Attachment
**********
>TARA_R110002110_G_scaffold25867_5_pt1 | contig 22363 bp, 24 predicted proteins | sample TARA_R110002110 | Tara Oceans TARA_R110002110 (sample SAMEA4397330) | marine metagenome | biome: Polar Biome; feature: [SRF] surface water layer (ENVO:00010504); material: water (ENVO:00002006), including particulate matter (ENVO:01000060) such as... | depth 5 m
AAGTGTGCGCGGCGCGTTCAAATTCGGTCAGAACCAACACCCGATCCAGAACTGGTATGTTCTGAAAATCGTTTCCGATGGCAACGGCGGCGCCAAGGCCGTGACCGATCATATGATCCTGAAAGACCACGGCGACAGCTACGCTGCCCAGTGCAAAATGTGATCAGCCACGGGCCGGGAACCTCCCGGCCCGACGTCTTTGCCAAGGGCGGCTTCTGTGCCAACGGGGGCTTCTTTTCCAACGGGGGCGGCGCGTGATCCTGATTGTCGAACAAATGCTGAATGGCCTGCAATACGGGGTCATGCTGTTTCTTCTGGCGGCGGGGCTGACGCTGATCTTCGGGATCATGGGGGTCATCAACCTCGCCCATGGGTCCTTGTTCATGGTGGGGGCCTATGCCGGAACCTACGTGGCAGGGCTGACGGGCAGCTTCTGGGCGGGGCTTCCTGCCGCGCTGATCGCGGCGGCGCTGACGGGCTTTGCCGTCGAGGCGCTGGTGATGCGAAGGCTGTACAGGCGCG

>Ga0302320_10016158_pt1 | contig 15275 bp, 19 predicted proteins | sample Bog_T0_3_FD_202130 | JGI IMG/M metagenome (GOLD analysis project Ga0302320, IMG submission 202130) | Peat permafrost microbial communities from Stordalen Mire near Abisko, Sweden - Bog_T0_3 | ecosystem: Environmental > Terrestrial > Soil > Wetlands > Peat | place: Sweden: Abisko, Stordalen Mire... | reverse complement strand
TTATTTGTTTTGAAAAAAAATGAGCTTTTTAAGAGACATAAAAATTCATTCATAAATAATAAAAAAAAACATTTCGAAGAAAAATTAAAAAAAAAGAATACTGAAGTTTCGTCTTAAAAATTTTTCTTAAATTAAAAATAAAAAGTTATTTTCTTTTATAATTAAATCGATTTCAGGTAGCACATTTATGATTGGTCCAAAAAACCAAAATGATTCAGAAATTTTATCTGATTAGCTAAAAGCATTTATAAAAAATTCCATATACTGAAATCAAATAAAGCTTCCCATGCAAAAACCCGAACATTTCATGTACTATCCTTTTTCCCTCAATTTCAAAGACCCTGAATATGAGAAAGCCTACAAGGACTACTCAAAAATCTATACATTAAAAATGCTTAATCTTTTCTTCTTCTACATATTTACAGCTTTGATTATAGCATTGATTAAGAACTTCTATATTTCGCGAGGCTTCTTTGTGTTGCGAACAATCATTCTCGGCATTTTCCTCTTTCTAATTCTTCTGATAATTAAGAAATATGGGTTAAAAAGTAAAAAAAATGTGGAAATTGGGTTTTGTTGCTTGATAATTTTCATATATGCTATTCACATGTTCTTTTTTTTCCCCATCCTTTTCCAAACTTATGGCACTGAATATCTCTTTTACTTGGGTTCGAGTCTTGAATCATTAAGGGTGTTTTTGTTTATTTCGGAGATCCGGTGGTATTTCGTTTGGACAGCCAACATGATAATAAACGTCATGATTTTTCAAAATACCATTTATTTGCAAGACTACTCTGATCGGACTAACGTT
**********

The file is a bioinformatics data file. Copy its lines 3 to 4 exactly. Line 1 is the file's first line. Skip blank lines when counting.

>Ga0302320_10016158_pt1 | contig 15275 bp, 19 predicted proteins | sample Bog_T0_3_FD_202130 | JGI IMG/M metagenome (GOLD analysis project Ga0302320, IMG submission 202130) | Peat permafrost microbial communities from Stordalen Mire near Abisko, Sweden - Bog_T0_3 | ecosystem: Environmental > Terrestrial > Soil > Wetlands > Peat | place: Sweden: Abisko, Stordalen Mire... | reverse complement strand
TTATTTGTTTTGAAAAAAAATGAGCTTTTTAAGAGACATAAAAATTCATTCATAAATAATAAAAAAAAACATTTCGAAGAAAAATTAAAAAAAAAGAATACTGAAGTTTCGTCTTAAAAATTTTTCTTAAATTAAAAATAAAAAGTTATTTTCTTTTATAATTAAATCGATTTCAGGTAGCACATTTATGATTGGTCCAAAAAACCAAAATGATTCAGAAATTTTATCTGATTAGCTAAAAGCATTTATAAAAAATTCCATATACTGAAATCAAATAAAGCTTCCCATGCAAAAACCCGAACATTTCATGTACTATCCTTTTTCCCTCAATTTCAAAGACCCTGAATATGAGAAAGCCTACAAGGACTACTCAAAAATCTATACATTAAAAATGCTTAATCTTTTCTTCTTCTACATATTTACAGCTTTGATTATAGCATTGATTAAGAACTTCTATATTTCGCGAGGCTTCTTTGTGTTGCGAACAATCATTCTCGGCATTTTCCTCTTTCTAATTCTTCTGATAATTAAGAAATATGGGTTAAAAAGTAAAAAAAATGTGGAAATTGGGTTTTGTTGCTTGATAATTTTCATATATGCTATTCACATGTTCTTTTTTTTCCCCATCCTTTTCCAAACTTATGGCACTGAATATCTCTTTTACTTGGGTTCGAGTCTTGAATCATTAAGGGTGTTTTTGTTTATTTCGGAGATCCGGTGGTATTTCGTTTGGACAGCCAACATGATAATAAACGTCATGATTTTTCAAAATACCATTTATTTGCAAGACTACTCTGATCGGACTAACGTT